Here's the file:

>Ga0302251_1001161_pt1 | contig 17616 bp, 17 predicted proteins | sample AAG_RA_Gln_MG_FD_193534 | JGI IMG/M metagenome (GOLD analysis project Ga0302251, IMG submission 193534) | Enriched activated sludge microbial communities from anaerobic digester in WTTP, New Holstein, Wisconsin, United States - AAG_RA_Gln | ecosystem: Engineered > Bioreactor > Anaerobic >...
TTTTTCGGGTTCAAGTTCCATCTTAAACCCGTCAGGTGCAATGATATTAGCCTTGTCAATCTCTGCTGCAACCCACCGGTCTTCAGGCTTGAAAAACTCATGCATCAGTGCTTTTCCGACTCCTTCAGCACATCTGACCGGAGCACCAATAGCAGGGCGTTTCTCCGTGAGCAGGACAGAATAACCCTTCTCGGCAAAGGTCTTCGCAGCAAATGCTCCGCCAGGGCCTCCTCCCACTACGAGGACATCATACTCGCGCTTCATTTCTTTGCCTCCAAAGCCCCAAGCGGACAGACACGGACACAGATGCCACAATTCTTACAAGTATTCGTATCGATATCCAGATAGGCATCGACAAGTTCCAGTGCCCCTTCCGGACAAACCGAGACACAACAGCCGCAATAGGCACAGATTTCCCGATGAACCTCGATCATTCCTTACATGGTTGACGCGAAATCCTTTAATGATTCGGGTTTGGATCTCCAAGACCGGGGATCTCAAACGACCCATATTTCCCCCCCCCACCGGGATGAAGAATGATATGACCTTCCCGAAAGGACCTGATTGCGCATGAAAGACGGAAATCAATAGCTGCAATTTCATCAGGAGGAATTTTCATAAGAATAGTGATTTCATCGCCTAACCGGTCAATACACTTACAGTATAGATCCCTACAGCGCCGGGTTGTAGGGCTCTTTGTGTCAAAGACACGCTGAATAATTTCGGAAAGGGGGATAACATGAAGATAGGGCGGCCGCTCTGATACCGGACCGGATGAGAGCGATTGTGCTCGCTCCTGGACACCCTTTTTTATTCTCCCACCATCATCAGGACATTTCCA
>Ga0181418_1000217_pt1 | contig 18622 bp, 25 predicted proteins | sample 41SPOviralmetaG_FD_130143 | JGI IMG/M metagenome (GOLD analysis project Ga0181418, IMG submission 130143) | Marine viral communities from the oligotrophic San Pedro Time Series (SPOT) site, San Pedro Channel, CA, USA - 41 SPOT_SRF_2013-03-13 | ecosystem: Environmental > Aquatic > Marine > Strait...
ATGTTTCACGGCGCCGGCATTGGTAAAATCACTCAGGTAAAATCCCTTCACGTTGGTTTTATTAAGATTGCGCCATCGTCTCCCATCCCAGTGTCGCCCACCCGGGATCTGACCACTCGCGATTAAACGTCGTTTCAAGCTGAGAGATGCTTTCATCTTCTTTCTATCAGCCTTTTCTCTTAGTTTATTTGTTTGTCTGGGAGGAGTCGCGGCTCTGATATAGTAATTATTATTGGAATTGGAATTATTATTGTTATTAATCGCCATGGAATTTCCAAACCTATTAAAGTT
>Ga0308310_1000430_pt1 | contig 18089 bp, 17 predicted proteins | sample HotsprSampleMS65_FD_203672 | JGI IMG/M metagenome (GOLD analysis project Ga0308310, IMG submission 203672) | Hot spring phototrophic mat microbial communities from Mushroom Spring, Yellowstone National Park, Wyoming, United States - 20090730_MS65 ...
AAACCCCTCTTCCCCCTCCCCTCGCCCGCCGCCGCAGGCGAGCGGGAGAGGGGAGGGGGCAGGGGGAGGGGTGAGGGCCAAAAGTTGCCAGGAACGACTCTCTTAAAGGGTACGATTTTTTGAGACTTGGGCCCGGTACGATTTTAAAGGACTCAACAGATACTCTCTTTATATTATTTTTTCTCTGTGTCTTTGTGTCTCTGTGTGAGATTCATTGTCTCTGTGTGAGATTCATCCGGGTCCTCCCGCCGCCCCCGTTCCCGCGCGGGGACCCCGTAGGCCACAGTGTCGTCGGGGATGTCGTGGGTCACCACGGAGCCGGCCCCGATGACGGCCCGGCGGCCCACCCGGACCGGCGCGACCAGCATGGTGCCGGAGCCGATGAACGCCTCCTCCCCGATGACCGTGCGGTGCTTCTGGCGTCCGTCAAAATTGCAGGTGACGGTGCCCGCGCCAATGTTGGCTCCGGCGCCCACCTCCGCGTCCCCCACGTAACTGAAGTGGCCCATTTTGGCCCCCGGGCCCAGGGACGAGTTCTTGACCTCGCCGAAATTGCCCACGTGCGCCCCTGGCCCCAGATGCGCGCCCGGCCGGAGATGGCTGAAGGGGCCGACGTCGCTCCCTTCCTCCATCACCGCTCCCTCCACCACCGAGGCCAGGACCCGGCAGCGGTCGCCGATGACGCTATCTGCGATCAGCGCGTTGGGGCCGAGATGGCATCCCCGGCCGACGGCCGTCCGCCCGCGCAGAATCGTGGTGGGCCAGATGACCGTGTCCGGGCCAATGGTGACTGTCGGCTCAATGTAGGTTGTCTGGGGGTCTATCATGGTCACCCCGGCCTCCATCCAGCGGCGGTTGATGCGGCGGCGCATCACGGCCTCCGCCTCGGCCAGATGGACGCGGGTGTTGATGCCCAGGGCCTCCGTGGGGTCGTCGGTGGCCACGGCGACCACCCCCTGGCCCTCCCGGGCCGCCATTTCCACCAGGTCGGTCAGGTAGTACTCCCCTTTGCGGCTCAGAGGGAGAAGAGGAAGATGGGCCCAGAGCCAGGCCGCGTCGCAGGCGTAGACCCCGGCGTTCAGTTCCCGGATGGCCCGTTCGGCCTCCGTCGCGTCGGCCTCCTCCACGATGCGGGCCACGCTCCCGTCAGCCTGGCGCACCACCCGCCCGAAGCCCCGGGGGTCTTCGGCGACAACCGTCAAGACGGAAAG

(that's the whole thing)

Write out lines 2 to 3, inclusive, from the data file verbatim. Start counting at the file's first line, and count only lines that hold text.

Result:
TTTTTCGGGTTCAAGTTCCATCTTAAACCCGTCAGGTGCAATGATATTAGCCTTGTCAATCTCTGCTGCAACCCACCGGTCTTCAGGCTTGAAAAACTCATGCATCAGTGCTTTTCCGACTCCTTCAGCACATCTGACCGGAGCACCAATAGCAGGGCGTTTCTCCGTGAGCAGGACAGAATAACCCTTCTCGGCAAAGGTCTTCGCAGCAAATGCTCCGCCAGGGCCTCCTCCCACTACGAGGACATCATACTCGCGCTTCATTTCTTTGCCTCCAAAGCCCCAAGCGGACAGACACGGACACAGATGCCACAATTCTTACAAGTATTCGTATCGATATCCAGATAGGCATCGACAAGTTCCAGTGCCCCTTCCGGACAAACCGAGACACAACAGCCGCAATAGGCACAGATTTCCCGATGAACCTCGATCATTCCTTACATGGTTGACGCGAAATCCTTTAATGATTCGGGTTTGGATCTCCAAGACCGGGGATCTCAAACGACCCATATTTCCCCCCCCCACCGGGATGAAGAATGATATGACCTTCCCGAAAGGACCTGATTGCGCATGAAAGACGGAAATCAATAGCTGCAATTTCATCAGGAGGAATTTTCATAAGAATAGTGATTTCATCGCCTAACCGGTCAATACACTTACAGTATAGATCCCTACAGCGCCGGGTTGTAGGGCTCTTTGTGTCAAAGACACGCTGAATAATTTCGGAAAGGGGGATAACATGAAGATAGGGCGGCCGCTCTGATACCGGACCGGATGAGAGCGATTGTGCTCGCTCCTGGACACCCTTTTTTATTCTCCCACCATCATCAGGACATTTCCA
>Ga0181418_1000217_pt1 | contig 18622 bp, 25 predicted proteins | sample 41SPOviralmetaG_FD_130143 | JGI IMG/M metagenome (GOLD analysis project Ga0181418, IMG submission 130143) | Marine viral communities from the oligotrophic San Pedro Time Series (SPOT) site, San Pedro Channel, CA, USA - 41 SPOT_SRF_2013-03-13 | ecosystem: Environmental > Aquatic > Marine > Strait...